When You Exit a Controlled Access Highway from the Right Lane

Last Edited: November 11, 2016 // by TruckerScape, Inc.

When You Exit from the Right Lane of a Controlled Access Highway to a Minor Highway or Surface Street

Personal vehicle exits from the right lane on the open road (typically on interstates or major highways with two or more lanes in each direction, in sparse traffic, usually in rural areas) onto smaller minor and back highways and surface streets are some of the simplest.  They are normally straightforward so long as their drivers maintain a safe distance (beyond their lead threshold) in front of my truck and signal well before they reach the exit ramps.

For each of the two directions of travel on interstates and other major highways, many smaller highways and surface streets have single ramps for vehicles exiting onto them and single access ramps for returning vehicles back onto the interstates and major highways.  Single exit ramps typically provide entry to both directions on these highways and streets.  In both directions of travel on interstates and major highways, exit ramps are often on the near side of these highways and streets.  This enables personal vehicles and trucks to reach the exit ramps without first mixing with emerging vehicles and crossing over (or under) these highways and streets.  So taking such exits on the open road is usually safe and easy for you and other drivers.

However, there is one riskier situation that a personal vehicle driver can get into on the open road when entering or preparing to exit an interstate or major highway via these single ramps.  When I move to the left lane to pass a vehicle in the right lane or to ease the entry of a vehicle coming off one of these ramps into the right lane, the driver sometimes speeds up and then settles in the right lane alongside my truck.  I’ll be expecting him to advance (hopefully briskly) through the risk zones on my right including the final one in front of my truck (see the Risk Zone:  Close in Front of My Truck and in the Right Lane Next to Mine tip).  An exception would be if he takes the next exit on the right.

Close Encounters with My Truck

Safe maneuvers and exits are not so routine in denser traffic on multi-lane city freeways and other major highways.  One fairly common incident I’ve experienced is when I’ve been in the right lane and a personal vehicle driver in a lane to my left has suddenly swerved in front of my truck to enter an exit ramp.  While a few drivers may be surprised by an unanticipated ramp approach, others evidently don’t want to pull over behind my truck and wait for it to clear the ramp entrance (see the Cutting in Front of Me tip).

A hazardous situation develops when a driver exiting close in front of my truck discovers that the ramp is short or curvy or congested and has to brake hard as he enters, forcing me to brake hard as well.  That’s what happened to me for example, on a trip through Knoxville, TN one afternoon.  In that case, after cutting into the right lane in front of me the driver braked hard before entering the exit ramp.  The weather and road conditions were fine and the ramp was straight and unoccupied but down-sloping.  The driver was in a new high performance convertible and should have been comfortable holding off on the brake until on the ramp, but just seemed oblivious to the danger of my truck a few feet behind her vehicle.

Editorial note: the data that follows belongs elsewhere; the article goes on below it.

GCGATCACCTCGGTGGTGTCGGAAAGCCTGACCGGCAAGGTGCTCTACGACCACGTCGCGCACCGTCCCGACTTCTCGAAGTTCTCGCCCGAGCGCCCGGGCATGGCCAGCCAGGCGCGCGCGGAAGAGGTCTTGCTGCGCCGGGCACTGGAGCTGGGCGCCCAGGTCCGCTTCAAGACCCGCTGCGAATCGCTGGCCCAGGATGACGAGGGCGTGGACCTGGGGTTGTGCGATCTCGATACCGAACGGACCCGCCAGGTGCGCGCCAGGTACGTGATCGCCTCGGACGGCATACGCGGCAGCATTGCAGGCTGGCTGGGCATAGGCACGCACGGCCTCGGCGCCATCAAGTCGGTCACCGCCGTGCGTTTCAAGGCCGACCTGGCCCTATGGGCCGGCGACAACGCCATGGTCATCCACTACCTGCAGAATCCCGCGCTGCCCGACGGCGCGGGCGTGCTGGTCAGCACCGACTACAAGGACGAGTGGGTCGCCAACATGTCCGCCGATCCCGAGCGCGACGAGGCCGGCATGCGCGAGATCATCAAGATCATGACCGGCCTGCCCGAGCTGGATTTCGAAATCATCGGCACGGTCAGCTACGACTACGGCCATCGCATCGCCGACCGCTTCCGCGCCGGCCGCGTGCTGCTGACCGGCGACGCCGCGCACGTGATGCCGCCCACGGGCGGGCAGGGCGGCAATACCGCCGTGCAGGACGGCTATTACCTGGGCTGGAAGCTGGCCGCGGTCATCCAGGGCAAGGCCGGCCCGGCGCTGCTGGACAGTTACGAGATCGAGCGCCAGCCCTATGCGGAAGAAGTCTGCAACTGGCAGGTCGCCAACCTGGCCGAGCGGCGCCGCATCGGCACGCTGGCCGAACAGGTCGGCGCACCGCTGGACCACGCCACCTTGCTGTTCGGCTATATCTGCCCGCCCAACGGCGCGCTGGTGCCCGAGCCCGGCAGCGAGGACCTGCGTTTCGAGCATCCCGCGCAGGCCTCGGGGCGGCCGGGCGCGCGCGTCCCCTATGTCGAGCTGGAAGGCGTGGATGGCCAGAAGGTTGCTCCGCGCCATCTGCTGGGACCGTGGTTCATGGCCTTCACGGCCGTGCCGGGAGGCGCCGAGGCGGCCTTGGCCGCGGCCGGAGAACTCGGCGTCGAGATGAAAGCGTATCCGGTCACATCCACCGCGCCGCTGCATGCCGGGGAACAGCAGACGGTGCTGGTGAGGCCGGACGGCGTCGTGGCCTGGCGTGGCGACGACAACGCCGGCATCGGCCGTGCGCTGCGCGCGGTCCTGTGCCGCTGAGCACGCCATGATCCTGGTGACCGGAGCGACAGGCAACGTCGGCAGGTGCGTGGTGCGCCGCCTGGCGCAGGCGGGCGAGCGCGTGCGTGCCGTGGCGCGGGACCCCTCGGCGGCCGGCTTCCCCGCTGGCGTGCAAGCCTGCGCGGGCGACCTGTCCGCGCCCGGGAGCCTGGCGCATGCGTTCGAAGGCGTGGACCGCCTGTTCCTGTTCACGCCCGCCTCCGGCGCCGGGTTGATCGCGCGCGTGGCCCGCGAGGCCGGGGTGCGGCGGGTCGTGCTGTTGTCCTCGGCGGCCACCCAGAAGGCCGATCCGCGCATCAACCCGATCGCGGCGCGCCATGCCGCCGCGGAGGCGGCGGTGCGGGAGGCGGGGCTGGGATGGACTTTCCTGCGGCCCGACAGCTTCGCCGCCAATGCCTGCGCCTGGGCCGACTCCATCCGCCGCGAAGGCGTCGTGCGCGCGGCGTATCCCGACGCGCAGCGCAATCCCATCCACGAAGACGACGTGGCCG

Truck lane laws permitting (in dense traffic areas trucks are often prohibited from travelling in left lanes in the absence of left exits), I sometimes move to a lane to the left of the right lane to avoid the “churn” (vehicle exits and entrances) on the right.  An even riskier situation is possible when I’m in the lane to the left of the right (exit) lane.  A driver rushing to an exit by swerving two or more lanes from my left across my lane to the right lane may suddenly be blocked by a vehicle passing my truck in the right lane.  The ensuing maneuver to avoid a collision by that driver with the vehicle in the right lane could result in an accident with my truck.  It is important that you allow for my truck hiding vehicles in the right lane from your vision.

Conversely a few drivers passing me on the right hurry to then move left to my lane or a lane to my left (see the Passing Me on the Right and the Risk Zone tips).  Since my truck hides vehicles on my left from them, they can also be surprised as they cut left in front of my truck.  The worst situation would of course be meeting a vehicle rushing to an exit ramp from my left.

Takeaways

On the open road (typically on interstates or major highways with two or more lanes in each direction, in sparse traffic, usually in rural areas), maintain a safe distance (beyond your lead threshold) in front of trucks and signal well before you reach your exit ramps.

On the open road if a truck has moved to the left lane to let you enter the right lane alongside it, accelerate to a safe lead distance in front (beyond your lead threshold) or slide back behind it as soon as it is practical, safe and lawful to do so.

When you rush from a lane on one side of a truck to take an exit close in front of it, you risk a rear end collision if you have to brake for some problem on the ramp.

On multi-lane city freeways and other major highways, when you rush from a lane on one side of a truck close across its front to a lane on its far side, you risk meeting another vehicle on its far side that could result in an accident with that vehicle and/or the truck.

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